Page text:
Innovative approaches pay dividends in family law outcomes

Innovative approaches pay dividends in family law outcomes


Law conference

Denying a father access to his children during separation is one of the factors that contribute to adverse men’s health outcomes. Finding better ways to balance the demands of the legal system with the needs of separating parents was the focus of a recent conference run by the Men’s Health and Information Resource Centre, in conjunction with The Shed and Legal Aid.

The three day family law conference was designed to empower the Aboriginal community with knowledge of the Federal Family Law Courts, NSW based Care and Protection Courts and the NSW Criminal Courts.

The conference focussed on some of the legal and systemic factors that often keep fathers from having access to their children after separation. These imposed separation conditions usually go against the wishes of both parents but are applied by the courts and legal processes as a default measure. By adequately preparing families for this, partners can separate in a way which allows the father to have some access to the children and this is a strong motivator to remain connected to other aspects of life.

The Men's Health Information and Resource Centre (MHIRC) explores men's health and focuses particularly on the health status of marginalised or disadvantaged males. The Shed provides support to men who are considered to be at risk of serious stress and suicide, generally on account of cumulative stress due to disadvantage.

Professor John Macdonald, Director of MHIRC, says that the conference focused on the overall health of families, not just men.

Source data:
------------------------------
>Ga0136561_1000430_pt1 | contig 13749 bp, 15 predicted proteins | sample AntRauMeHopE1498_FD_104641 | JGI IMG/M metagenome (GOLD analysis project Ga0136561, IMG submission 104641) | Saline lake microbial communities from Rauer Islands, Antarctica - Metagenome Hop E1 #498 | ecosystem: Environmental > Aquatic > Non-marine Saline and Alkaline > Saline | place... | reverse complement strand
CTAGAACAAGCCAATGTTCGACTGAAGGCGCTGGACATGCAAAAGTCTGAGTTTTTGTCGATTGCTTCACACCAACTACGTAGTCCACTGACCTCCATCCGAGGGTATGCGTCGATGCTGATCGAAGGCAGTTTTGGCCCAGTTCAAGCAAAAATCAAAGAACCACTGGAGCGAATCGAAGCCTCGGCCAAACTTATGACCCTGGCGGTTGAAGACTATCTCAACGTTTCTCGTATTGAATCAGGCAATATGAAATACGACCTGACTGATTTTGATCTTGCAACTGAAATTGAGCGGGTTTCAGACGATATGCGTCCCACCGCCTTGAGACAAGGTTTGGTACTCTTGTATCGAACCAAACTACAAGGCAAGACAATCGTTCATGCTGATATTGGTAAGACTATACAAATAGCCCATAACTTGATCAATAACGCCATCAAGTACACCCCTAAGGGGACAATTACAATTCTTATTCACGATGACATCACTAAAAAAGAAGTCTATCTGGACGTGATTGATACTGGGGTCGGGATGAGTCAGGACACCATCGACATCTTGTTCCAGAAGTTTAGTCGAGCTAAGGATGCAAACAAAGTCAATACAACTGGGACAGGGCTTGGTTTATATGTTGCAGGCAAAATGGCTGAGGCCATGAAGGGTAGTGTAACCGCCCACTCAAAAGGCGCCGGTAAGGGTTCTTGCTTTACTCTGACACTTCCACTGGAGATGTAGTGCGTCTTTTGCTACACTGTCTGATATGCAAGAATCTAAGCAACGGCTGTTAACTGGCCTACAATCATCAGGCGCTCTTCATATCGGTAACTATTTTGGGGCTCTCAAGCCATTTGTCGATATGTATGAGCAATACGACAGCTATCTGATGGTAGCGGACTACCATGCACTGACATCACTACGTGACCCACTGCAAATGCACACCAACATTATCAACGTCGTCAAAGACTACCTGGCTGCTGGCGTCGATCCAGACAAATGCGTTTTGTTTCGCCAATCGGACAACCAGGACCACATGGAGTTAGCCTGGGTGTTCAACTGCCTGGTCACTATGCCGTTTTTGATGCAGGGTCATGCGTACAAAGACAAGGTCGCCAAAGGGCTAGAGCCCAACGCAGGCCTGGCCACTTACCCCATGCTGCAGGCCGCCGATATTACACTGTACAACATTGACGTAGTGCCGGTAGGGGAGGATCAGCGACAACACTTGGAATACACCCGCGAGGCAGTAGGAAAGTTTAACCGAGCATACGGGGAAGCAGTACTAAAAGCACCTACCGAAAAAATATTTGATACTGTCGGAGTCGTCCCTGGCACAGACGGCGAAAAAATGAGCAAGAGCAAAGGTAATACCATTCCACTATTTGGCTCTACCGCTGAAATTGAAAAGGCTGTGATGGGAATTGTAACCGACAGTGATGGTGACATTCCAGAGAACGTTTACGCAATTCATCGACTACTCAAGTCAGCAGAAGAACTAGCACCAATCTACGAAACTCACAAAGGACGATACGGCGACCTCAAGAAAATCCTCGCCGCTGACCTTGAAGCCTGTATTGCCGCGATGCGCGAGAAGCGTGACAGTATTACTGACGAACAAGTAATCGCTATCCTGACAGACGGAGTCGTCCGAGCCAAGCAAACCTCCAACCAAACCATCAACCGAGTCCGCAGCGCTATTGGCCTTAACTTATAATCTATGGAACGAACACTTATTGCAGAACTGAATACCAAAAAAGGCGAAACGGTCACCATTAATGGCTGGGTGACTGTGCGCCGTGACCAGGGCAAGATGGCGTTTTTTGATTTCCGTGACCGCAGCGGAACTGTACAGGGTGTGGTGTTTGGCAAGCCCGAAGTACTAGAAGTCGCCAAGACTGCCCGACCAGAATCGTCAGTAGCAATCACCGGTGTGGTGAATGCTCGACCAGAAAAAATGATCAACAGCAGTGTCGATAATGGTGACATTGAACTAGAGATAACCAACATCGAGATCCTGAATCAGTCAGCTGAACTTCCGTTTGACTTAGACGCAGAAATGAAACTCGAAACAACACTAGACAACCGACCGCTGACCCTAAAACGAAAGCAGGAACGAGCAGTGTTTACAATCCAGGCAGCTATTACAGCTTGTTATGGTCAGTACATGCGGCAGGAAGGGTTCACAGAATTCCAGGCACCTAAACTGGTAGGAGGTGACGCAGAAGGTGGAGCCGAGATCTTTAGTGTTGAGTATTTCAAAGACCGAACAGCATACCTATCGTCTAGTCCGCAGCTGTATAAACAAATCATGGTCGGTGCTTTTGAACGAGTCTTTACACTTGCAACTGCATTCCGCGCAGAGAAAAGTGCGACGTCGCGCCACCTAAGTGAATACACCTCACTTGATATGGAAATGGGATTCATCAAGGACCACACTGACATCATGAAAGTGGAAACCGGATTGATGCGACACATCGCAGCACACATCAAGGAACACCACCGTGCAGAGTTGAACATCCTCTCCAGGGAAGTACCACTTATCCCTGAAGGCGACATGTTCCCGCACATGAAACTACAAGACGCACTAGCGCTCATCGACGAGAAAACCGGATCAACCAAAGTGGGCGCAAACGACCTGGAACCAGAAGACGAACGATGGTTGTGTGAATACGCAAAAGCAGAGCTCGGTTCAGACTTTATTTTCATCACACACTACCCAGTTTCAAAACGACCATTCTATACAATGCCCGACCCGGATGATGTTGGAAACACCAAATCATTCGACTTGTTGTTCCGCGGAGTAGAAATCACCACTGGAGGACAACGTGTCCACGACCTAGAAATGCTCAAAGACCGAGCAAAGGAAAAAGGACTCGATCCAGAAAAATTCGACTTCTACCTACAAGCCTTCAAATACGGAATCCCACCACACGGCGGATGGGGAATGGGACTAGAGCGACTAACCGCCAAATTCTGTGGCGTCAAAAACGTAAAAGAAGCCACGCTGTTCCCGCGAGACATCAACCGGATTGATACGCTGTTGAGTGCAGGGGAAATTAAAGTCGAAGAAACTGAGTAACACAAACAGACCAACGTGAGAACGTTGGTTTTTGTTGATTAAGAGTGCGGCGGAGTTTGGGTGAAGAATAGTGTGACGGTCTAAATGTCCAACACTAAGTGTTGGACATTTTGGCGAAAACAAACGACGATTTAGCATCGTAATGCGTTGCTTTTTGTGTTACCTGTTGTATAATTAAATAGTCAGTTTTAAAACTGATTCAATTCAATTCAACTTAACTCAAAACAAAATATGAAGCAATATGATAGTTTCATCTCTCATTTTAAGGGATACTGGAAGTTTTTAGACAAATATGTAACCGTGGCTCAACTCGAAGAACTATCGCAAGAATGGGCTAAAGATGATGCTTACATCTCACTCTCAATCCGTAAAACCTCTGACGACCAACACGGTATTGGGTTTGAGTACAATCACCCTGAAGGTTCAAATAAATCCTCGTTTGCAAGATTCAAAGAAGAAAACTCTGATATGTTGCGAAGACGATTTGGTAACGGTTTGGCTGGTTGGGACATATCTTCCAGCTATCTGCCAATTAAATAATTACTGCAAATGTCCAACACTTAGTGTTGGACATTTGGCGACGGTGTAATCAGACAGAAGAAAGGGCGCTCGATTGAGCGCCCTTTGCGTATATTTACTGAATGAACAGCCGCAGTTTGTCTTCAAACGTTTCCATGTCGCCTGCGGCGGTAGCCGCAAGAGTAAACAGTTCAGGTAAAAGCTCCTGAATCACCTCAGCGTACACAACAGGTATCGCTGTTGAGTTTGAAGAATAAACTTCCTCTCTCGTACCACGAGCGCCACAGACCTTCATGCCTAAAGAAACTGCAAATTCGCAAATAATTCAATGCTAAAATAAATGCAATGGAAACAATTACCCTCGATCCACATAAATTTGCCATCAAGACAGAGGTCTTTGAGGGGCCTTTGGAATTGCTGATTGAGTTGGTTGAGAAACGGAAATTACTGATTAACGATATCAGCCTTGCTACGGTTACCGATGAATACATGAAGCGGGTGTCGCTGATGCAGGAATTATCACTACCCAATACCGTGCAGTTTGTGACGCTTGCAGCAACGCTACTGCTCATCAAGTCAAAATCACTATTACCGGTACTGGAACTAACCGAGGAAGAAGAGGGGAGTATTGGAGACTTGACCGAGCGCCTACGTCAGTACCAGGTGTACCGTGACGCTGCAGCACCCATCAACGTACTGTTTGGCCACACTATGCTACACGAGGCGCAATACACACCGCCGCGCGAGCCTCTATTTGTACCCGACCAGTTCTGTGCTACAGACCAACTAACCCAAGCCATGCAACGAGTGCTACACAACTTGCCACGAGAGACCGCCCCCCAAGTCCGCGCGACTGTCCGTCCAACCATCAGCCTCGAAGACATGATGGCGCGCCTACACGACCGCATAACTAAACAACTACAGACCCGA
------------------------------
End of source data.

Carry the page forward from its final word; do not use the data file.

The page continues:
‘MHIRC has been working with Aboriginal communities, both in terms of university engagement and research, for many years and is working on approaches to assist families, not just men,’ says John.

‘The conference is a superb example of how we work with community groups to share stories and contribute to better solutions by providing access to further information and knowledge. These wonderful initiatives are proving to be of immense benefit to both men and women as they navigate the often complex demands of family law.’

The event was organised with the assistance of the Greater Sydney Family Law Pathways Network, the Sydney Regional Aboriginal Men’s Network, Kinchela Boys Home Aboriginal Corporation, Cootamundra Girls Home, Aboriginal Children’s Services, Wirringa Baiya Aboriginal Women’s Legal Service and the NSW/ACT Aboriginal Legal Services.

Caption: Rick Welsh, Project Officer for the Men's Health Information and Resource Centre.